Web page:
Moving forward: buck up

Delayed shock, though, can trigger unexpected feelings ranging from anger to
apathy. You’re doing fine – coping with the downturn, rolling with the punches –
when all this stuff hits you from nowhere…

Negative feelings
Anger, bitterness, resentment, jealousy – all natural symptoms when your safety
is threatened. Be aware of where these feelings come from but resist taking it
out on those around you. Let your anger out harmlessly, for example, in physical
activity. Channelled positively, these emotions can even give you the
determination to change your situation.


Sometimes anger can turn inwards and become self-blame. It is like living with
someone who constantly nags and belittles you. Stop it and look for positive
things to re-build your morale. If you honestly believe you should have done
better, now is the time to assess what skills and training you need to do so.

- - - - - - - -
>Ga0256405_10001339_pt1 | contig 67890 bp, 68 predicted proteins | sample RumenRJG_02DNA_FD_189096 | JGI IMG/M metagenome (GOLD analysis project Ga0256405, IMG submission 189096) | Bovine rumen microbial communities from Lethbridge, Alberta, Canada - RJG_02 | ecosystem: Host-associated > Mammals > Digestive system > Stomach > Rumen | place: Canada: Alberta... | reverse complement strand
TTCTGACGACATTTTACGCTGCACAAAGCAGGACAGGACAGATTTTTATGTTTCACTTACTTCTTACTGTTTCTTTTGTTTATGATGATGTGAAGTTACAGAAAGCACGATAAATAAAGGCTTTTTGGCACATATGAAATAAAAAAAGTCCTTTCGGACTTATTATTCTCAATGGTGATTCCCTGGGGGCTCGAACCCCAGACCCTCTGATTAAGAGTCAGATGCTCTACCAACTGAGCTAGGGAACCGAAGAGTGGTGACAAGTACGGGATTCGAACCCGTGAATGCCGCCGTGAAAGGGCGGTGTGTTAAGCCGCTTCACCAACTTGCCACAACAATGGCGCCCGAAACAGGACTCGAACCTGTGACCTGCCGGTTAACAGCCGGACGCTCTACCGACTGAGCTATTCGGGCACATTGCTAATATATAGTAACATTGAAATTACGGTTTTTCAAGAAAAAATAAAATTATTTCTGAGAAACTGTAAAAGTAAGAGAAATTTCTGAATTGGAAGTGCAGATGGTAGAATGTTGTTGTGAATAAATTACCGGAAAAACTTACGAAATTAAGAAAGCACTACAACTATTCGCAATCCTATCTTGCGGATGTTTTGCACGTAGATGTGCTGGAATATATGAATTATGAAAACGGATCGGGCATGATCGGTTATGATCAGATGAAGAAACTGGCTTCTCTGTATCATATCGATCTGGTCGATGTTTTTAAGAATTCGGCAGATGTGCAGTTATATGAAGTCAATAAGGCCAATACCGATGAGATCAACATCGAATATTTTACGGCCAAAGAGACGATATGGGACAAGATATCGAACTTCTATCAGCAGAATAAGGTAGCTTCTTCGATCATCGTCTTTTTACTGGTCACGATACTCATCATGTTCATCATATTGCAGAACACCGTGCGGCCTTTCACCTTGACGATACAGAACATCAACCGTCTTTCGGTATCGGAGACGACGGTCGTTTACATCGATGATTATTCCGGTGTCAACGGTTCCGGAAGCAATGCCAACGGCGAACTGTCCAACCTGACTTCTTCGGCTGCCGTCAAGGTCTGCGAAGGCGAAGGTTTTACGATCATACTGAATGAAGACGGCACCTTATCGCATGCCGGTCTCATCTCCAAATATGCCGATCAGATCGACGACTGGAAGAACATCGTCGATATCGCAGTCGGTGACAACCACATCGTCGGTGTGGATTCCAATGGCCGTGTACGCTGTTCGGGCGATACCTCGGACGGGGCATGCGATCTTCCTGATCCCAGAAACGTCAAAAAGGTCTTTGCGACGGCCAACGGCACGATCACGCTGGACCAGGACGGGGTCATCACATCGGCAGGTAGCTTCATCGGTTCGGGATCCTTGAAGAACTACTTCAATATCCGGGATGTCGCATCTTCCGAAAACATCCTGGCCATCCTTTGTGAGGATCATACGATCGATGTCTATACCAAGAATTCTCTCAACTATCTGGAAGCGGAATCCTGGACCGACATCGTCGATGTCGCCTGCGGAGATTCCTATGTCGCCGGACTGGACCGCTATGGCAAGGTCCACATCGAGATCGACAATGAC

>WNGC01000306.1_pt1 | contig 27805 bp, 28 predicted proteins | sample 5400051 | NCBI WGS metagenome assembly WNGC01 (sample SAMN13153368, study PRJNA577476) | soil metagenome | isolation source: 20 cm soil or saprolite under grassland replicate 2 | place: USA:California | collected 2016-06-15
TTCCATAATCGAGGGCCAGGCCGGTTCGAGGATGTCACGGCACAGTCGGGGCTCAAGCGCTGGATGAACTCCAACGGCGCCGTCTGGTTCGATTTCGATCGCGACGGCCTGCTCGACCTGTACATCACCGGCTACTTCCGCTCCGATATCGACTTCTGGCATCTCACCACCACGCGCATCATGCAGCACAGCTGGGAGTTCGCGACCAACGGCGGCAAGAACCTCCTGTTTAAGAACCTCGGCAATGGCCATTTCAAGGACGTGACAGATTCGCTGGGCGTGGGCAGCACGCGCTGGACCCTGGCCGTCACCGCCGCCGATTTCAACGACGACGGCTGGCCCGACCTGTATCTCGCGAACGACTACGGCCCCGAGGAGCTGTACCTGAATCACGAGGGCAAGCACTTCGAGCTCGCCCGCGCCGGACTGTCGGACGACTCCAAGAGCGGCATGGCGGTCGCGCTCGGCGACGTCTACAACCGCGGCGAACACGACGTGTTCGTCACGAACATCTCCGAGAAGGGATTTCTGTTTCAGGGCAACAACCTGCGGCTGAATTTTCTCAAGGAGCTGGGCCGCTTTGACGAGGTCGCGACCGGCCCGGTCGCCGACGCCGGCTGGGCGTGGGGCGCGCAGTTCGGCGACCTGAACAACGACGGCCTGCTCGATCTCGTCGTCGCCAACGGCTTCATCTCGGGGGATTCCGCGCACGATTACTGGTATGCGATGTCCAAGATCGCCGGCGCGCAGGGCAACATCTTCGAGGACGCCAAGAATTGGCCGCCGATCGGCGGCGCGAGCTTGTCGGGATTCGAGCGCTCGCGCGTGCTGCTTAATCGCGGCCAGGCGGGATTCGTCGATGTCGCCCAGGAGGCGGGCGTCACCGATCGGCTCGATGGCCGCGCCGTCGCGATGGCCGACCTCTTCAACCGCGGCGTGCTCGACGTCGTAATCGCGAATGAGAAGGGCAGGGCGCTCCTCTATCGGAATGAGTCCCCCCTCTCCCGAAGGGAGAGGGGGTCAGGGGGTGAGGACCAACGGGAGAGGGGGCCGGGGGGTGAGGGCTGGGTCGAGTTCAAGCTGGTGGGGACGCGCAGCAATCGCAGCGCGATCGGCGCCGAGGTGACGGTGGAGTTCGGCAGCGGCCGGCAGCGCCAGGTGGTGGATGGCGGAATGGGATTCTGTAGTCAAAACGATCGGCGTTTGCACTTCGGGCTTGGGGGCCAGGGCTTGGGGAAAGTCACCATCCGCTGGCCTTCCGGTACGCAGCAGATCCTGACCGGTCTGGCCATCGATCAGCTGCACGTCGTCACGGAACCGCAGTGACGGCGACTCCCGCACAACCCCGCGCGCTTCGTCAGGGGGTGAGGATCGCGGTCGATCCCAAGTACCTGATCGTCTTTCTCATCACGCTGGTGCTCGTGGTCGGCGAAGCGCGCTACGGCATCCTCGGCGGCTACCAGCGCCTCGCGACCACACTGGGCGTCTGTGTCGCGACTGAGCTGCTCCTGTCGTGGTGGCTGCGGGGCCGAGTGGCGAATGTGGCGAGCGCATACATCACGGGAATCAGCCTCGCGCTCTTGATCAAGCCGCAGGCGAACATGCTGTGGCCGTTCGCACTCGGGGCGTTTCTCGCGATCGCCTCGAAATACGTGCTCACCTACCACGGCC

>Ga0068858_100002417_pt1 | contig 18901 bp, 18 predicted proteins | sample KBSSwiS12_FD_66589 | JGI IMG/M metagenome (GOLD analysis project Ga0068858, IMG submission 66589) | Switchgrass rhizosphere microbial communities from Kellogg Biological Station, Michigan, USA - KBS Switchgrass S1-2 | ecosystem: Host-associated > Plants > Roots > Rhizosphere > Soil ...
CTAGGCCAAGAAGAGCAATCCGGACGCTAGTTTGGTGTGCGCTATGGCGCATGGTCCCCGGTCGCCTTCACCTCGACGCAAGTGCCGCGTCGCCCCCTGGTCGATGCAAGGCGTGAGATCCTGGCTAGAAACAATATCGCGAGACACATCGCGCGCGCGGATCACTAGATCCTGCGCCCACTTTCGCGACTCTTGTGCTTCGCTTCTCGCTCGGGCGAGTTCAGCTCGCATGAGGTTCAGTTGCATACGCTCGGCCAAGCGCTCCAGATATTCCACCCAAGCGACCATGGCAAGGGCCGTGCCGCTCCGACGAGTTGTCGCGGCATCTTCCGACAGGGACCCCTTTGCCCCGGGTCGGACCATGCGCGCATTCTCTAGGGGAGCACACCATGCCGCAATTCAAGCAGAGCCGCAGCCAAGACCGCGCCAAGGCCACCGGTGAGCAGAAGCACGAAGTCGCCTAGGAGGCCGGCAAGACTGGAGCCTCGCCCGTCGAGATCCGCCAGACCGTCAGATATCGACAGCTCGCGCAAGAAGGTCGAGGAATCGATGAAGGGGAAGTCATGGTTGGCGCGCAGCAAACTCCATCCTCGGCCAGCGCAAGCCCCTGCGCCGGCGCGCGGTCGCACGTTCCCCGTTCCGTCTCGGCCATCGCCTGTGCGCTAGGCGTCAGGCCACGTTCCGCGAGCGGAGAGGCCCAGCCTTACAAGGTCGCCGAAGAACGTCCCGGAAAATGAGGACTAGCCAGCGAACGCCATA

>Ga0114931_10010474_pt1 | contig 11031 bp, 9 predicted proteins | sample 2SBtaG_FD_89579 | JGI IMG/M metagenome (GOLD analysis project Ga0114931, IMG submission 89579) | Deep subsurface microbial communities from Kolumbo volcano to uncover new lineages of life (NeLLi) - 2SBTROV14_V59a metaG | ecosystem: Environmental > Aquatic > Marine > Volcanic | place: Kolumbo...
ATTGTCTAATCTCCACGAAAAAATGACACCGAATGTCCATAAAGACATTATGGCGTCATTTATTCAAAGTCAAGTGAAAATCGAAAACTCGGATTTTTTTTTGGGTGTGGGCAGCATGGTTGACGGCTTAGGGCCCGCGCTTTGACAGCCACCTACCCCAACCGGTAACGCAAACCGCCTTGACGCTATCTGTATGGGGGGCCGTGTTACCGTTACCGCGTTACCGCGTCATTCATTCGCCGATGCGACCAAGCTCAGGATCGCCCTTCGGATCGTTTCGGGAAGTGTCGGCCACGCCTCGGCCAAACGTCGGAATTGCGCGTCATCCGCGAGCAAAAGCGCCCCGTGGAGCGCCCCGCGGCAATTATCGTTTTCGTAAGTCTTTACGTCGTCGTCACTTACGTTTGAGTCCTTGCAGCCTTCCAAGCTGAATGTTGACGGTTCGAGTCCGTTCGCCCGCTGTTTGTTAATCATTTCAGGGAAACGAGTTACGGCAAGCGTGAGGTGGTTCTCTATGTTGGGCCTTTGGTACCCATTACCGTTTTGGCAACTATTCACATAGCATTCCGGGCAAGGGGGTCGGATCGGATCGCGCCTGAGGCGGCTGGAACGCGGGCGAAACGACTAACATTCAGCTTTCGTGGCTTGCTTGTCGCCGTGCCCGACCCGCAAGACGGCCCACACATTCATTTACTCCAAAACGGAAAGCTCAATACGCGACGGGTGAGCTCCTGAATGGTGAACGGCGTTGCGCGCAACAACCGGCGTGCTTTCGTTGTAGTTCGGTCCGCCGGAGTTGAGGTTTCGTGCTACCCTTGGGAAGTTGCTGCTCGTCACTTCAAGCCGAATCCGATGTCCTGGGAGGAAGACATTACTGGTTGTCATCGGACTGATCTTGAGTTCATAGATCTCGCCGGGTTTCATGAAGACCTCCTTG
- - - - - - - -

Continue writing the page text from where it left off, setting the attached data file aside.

Alternatively, you could be struck by apathy – suddenly, you don’t see the point
any more. Apathy is the result of emotion overload. Too many difficult feelings
makes your emotional fuse blow leaving you empty and despondent. The cure is to
get things moving again. Do one thing towards your goals every day, however
small, and something that requires some effort, however little.

Damaging behaviour

Such a cocktail of mixed emotions can lead to damaging behaviour. People do
things like drink, gamble, fight or have affairs. Although they offer temporary
relief, these things don’t make the feelings go away and can easily slide into
self-destructive behaviour that makes the situation even worse.

Physical effects
Be aware too that emotions can have physical consequences. Formerly healthy
people can find themselves suffering from aches, sniffles and twinges that
become yet another cause for worry. Always check out worrying symptoms, but
relaxing may be more use than antibiotics.

Lynn Williams is a career coach. Her latest books are
Readymade CVs and Readymade Job Search Letters, which are published by Kogan

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